Tribhuvan University botany professor Bharat Babu Shrestha has claimed that climate change has allowed “aliens” that endanger local wildlife to reside in Chitwan National Park in Nepal.
“The changing climate appears to be conducive for invasive alien plants to grow faster,” Shrestha said.
The invasive plants have managed to almost take over the national park’s wetlands and grassland, which is around 370 square miles, located in Nepal’s southern plains.
“Like never before, the park faces habitat loss at an alarming rate,” said Ananath Baral, chief conservation officer at Chitwan. “We are concerned about the wildlife’s future.”
“In the past decade, the park’s grasslands have been heavily invaded by plants such as feverfew, lantana, a vine known as “mile-a-minute” weed – and Siam weed, considered one of the world’s most problematic invaders,” Baral said.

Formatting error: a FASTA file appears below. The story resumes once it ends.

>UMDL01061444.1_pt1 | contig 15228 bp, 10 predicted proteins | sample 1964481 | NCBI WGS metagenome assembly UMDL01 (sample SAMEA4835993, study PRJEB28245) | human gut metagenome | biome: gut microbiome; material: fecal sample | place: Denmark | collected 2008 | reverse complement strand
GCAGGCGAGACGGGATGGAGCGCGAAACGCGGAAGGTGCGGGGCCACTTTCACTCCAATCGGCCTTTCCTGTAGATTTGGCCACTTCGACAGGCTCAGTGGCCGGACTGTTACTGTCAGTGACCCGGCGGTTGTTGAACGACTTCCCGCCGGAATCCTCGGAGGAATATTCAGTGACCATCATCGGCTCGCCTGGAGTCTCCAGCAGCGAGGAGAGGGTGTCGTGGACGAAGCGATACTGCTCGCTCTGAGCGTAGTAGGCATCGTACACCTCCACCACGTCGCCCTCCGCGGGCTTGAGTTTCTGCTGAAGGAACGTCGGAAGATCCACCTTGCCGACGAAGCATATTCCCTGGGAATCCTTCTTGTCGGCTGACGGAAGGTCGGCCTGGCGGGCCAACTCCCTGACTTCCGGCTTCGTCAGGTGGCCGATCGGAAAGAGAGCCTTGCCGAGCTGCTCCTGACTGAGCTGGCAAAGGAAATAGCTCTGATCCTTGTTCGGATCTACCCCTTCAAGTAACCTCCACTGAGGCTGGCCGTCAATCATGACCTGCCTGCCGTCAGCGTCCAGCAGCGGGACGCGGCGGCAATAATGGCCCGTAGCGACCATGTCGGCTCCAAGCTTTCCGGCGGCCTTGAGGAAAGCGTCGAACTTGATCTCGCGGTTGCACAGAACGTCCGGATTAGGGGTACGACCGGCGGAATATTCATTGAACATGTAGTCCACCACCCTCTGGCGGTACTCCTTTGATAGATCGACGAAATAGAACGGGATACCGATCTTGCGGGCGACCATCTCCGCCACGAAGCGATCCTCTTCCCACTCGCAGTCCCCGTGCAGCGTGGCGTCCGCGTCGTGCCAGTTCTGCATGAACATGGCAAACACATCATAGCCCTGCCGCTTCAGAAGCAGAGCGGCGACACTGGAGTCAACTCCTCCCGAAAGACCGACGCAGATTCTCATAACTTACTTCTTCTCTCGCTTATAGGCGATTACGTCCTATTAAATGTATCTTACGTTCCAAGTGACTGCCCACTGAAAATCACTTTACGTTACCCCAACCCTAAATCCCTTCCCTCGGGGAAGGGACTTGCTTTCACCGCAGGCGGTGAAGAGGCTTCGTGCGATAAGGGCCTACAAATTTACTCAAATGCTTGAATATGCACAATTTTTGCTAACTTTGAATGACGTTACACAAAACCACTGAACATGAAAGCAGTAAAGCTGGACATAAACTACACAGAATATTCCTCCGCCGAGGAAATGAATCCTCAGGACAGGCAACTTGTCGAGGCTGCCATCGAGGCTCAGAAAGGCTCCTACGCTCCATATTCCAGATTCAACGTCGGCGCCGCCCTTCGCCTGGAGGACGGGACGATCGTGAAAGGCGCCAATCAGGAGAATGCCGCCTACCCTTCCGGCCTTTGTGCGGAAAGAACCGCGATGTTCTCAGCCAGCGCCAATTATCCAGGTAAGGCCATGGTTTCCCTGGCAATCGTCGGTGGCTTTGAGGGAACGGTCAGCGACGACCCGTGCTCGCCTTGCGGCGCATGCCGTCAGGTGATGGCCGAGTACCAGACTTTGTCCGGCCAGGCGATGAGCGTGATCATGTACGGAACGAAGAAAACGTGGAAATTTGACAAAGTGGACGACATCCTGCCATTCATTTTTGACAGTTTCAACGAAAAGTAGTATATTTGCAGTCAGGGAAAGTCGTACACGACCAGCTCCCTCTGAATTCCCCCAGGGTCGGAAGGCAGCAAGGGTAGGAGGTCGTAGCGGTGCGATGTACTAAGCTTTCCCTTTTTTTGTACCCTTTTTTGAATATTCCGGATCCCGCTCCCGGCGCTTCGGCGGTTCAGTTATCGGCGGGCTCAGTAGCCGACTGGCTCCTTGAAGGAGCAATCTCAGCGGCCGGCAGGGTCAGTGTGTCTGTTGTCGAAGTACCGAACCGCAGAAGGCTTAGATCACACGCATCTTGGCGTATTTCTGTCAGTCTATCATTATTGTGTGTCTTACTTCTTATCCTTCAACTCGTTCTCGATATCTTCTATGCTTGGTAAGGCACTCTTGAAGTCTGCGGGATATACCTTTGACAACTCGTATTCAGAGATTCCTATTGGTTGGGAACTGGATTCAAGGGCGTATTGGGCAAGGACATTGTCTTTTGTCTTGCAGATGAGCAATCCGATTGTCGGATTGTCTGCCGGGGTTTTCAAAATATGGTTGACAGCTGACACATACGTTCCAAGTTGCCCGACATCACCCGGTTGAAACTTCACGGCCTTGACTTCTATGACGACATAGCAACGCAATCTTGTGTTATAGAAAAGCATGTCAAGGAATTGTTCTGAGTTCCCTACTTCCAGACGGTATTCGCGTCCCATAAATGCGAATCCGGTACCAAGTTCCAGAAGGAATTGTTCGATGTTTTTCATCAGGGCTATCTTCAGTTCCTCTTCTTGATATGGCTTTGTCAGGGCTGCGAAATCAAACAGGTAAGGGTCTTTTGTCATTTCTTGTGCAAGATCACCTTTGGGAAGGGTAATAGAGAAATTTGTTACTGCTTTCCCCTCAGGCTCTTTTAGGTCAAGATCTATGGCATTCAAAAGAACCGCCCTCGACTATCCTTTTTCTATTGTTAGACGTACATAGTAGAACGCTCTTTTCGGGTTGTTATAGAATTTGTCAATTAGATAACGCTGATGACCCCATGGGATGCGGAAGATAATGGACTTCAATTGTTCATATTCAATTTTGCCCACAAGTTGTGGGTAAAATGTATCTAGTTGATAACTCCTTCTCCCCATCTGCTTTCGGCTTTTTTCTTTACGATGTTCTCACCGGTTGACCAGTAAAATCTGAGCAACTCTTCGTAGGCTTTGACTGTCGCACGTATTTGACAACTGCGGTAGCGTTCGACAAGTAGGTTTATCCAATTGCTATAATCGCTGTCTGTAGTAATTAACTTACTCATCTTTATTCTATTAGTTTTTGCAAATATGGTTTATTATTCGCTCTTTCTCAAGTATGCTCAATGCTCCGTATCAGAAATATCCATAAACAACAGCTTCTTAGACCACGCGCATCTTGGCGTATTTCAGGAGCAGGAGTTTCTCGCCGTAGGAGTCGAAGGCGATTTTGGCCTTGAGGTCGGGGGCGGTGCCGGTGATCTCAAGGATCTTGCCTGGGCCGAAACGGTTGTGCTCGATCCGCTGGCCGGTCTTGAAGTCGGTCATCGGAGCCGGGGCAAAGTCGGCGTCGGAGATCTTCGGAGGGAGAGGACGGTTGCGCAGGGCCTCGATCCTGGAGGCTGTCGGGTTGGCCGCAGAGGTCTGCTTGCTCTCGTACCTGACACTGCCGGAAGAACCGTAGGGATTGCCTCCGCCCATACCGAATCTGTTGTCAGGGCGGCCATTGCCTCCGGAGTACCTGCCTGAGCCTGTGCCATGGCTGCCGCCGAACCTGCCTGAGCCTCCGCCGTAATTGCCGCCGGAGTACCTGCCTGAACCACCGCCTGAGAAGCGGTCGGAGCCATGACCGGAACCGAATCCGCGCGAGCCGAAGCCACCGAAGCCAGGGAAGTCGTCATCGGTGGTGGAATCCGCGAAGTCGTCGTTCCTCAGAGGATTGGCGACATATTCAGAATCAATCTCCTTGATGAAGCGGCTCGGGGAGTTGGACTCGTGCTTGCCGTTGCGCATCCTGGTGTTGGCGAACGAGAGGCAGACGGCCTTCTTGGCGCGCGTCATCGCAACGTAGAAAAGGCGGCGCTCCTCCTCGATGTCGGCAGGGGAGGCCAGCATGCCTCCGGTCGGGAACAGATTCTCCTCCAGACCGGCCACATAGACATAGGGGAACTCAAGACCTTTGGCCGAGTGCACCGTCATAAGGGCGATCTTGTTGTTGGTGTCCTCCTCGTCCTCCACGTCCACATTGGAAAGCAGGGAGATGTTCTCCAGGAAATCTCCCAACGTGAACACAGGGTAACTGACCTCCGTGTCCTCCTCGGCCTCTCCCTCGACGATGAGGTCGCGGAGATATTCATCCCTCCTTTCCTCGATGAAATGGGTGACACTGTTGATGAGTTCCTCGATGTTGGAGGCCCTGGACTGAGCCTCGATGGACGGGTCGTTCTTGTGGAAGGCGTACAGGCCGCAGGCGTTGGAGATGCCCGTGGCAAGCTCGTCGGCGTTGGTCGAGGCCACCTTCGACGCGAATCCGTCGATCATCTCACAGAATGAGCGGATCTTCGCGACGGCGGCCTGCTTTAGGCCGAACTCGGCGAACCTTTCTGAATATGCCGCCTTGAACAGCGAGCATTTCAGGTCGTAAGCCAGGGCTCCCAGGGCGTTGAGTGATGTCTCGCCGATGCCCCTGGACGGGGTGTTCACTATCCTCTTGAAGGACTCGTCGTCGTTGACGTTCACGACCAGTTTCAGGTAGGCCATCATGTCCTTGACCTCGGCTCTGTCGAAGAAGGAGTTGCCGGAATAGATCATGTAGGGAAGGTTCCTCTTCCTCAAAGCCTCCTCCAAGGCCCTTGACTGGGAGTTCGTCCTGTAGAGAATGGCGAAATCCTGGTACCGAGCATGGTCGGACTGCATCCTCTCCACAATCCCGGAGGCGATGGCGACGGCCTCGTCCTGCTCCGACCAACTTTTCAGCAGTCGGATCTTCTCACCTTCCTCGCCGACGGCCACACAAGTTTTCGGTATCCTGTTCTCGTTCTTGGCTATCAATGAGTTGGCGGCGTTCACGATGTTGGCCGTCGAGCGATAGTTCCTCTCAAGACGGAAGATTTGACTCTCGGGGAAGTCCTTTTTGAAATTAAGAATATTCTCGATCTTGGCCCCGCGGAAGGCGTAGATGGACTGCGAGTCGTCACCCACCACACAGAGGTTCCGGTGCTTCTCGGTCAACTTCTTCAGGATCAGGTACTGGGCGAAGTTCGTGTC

He continued, in some parts of the park, the grass which is a staple plant for the park’s wildlife, including the one-horned rhino, deer, and antelope, “has partially or totally disappeared.” This is a huge concern for the sustainability of the park’s unique wildlife.
“Over one-third of the tourists who come to Nepal to visit protected areas want to come here for wildlife sightseeing and adventurous jungle safaris,” Baral said.
If the park’s animals and the habitat they need are not protected adequately, “they will stop coming”, he warned.